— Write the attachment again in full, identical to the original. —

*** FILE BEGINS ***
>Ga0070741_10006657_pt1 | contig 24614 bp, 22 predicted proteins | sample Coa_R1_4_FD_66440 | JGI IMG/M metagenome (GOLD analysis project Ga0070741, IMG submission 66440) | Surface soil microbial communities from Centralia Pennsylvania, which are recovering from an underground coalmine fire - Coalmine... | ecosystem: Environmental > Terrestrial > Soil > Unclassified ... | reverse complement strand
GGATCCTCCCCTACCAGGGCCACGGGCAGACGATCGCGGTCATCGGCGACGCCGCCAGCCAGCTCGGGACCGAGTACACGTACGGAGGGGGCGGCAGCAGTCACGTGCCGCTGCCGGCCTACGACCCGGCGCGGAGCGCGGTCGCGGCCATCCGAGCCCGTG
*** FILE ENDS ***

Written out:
>Ga0070741_10006657_pt1 | contig 24614 bp, 22 predicted proteins | sample Coa_R1_4_FD_66440 | JGI IMG/M metagenome (GOLD analysis project Ga0070741, IMG submission 66440) | Surface soil microbial communities from Centralia Pennsylvania, which are recovering from an underground coalmine fire - Coalmine... | ecosystem: Environmental > Terrestrial > Soil > Unclassified ... | reverse complement strand
GGATCCTCCCCTACCAGGGCCACGGGCAGACGATCGCGGTCATCGGCGACGCCGCCAGCCAGCTCGGGACCGAGTACACGTACGGAGGGGGCGGCAGCAGTCACGTGCCGCTGCCGGCCTACGACCCGGCGCGGAGCGCGGTCGCGGCCATCCGAGCCCGTG